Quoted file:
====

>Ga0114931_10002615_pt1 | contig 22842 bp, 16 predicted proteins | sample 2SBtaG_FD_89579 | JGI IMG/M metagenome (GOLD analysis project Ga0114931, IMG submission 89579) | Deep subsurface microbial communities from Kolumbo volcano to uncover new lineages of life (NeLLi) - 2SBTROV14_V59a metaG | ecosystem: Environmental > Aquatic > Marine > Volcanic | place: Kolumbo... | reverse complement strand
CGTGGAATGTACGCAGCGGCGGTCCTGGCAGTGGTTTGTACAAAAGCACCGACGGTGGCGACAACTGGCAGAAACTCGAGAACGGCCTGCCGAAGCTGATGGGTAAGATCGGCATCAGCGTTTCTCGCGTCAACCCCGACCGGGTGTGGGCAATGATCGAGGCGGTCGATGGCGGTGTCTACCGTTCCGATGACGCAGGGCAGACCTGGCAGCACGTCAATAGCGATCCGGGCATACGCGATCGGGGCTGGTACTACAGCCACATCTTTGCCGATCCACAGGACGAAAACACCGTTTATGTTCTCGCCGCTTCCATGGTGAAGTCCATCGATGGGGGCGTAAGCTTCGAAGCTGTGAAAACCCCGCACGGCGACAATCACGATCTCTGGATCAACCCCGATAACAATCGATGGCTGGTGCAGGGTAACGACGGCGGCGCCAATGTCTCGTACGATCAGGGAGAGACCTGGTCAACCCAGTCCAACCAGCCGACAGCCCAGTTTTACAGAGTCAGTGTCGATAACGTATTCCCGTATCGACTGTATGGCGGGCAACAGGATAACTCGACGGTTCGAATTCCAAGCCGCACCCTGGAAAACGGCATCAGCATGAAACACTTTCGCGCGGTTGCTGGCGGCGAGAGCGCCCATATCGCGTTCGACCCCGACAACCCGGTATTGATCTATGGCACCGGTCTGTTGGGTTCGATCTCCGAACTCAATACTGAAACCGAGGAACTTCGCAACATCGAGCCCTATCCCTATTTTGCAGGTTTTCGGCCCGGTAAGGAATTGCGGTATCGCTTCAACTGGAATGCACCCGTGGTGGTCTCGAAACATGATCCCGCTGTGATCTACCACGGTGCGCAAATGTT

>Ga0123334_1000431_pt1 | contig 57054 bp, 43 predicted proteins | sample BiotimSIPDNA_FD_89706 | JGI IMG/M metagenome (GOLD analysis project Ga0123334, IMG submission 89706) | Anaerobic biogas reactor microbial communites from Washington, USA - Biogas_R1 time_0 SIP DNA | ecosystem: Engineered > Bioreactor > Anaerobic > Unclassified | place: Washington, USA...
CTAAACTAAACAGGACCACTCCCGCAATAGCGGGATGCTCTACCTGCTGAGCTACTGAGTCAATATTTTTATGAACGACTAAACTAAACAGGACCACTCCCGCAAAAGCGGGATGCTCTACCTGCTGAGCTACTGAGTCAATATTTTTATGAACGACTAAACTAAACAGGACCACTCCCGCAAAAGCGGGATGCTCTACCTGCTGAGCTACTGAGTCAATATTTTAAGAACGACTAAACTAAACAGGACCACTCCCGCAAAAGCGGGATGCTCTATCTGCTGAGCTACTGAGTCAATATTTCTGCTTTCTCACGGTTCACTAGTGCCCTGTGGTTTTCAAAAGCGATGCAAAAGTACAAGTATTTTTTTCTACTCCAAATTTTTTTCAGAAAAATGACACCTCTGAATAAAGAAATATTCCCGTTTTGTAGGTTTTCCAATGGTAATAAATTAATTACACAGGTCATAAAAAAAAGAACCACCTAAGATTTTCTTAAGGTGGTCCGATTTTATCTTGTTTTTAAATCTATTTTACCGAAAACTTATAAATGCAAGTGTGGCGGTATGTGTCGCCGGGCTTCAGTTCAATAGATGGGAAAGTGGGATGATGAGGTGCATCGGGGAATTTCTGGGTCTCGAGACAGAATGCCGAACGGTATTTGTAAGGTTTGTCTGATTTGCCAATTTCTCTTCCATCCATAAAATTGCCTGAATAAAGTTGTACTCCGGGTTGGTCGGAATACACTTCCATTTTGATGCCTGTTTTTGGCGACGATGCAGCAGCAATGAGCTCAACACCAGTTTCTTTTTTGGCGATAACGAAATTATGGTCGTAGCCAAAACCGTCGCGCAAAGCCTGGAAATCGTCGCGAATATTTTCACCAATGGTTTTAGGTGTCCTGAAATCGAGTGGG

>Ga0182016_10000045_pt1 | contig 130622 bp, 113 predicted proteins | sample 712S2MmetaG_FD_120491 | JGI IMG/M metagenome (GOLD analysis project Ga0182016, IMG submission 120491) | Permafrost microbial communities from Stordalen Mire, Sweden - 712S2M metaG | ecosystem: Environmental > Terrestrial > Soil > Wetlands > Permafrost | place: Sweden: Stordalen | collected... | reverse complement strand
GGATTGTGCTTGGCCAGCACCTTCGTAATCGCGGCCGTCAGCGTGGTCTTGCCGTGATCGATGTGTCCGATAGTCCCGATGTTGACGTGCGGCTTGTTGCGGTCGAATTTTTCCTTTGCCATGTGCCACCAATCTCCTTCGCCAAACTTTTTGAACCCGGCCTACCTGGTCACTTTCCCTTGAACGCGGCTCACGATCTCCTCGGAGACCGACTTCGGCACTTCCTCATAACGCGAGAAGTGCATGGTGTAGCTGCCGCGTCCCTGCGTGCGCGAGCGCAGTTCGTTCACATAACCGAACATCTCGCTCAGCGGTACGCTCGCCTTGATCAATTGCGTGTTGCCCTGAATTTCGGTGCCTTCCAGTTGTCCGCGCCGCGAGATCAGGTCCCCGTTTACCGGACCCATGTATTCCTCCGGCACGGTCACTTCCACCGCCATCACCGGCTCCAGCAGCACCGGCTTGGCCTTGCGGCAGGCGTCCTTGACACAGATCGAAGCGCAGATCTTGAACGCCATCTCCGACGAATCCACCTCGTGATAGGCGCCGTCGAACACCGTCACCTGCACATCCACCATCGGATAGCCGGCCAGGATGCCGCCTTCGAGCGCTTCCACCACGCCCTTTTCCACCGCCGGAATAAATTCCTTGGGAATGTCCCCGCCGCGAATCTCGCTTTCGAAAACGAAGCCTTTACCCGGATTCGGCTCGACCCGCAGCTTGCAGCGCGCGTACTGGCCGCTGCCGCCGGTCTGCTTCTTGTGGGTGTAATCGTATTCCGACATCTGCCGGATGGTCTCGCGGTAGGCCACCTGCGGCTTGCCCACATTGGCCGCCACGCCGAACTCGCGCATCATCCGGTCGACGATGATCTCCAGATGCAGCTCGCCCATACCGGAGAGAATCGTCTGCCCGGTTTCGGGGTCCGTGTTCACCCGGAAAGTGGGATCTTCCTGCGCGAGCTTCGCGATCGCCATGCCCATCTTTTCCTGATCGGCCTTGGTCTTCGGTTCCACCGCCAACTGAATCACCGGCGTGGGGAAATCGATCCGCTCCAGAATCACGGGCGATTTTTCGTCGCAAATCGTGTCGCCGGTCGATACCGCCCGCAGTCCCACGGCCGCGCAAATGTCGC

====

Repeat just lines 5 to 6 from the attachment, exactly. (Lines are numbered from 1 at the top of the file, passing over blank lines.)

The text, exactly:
>Ga0182016_10000045_pt1 | contig 130622 bp, 113 predicted proteins | sample 712S2MmetaG_FD_120491 | JGI IMG/M metagenome (GOLD analysis project Ga0182016, IMG submission 120491) | Permafrost microbial communities from Stordalen Mire, Sweden - 712S2M metaG | ecosystem: Environmental > Terrestrial > Soil > Wetlands > Permafrost | place: Sweden: Stordalen | collected... | reverse complement strand
GGATTGTGCTTGGCCAGCACCTTCGTAATCGCGGCCGTCAGCGTGGTCTTGCCGTGATCGATGTGTCCGATAGTCCCGATGTTGACGTGCGGCTTGTTGCGGTCGAATTTTTCCTTTGCCATGTGCCACCAATCTCCTTCGCCAAACTTTTTGAACCCGGCCTACCTGGTCACTTTCCCTTGAACGCGGCTCACGATCTCCTCGGAGACCGACTTCGGCACTTCCTCATAACGCGAGAAGTGCATGGTGTAGCTGCCGCGTCCCTGCGTGCGCGAGCGCAGTTCGTTCACATAACCGAACATCTCGCTCAGCGGTACGCTCGCCTTGATCAATTGCGTGTTGCCCTGAATTTCGGTGCCTTCCAGTTGTCCGCGCCGCGAGATCAGGTCCCCGTTTACCGGACCCATGTATTCCTCCGGCACGGTCACTTCCACCGCCATCACCGGCTCCAGCAGCACCGGCTTGGCCTTGCGGCAGGCGTCCTTGACACAGATCGAAGCGCAGATCTTGAACGCCATCTCCGACGAATCCACCTCGTGATAGGCGCCGTCGAACACCGTCACCTGCACATCCACCATCGGATAGCCGGCCAGGATGCCGCCTTCGAGCGCTTCCACCACGCCCTTTTCCACCGCCGGAATAAATTCCTTGGGAATGTCCCCGCCGCGAATCTCGCTTTCGAAAACGAAGCCTTTACCCGGATTCGGCTCGACCCGCAGCTTGCAGCGCGCGTACTGGCCGCTGCCGCCGGTCTGCTTCTTGTGGGTGTAATCGTATTCCGACATCTGCCGGATGGTCTCGCGGTAGGCCACCTGCGGCTTGCCCACATTGGCCGCCACGCCGAACTCGCGCATCATCCGGTCGACGATGATCTCCAGATGCAGCTCGCCCATACCGGAGAGAATCGTCTGCCCGGTTTCGGGGTCCGTGTTCACCCGGAAAGTGGGATCTTCCTGCGCGAGCTTCGCGATCGCCATGCCCATCTTTTCCTGATCGGCCTTGGTCTTCGGTTCCACCGCCAACTGAATCACCGGCGTGGGGAAATCGATCCGCTCCAGAATCACGGGCGATTTTTCGTCGCAAATCGTGTCGCCGGTCGATACCGCCCGCAGTCCCACGGCCGCGCAAATGTCGC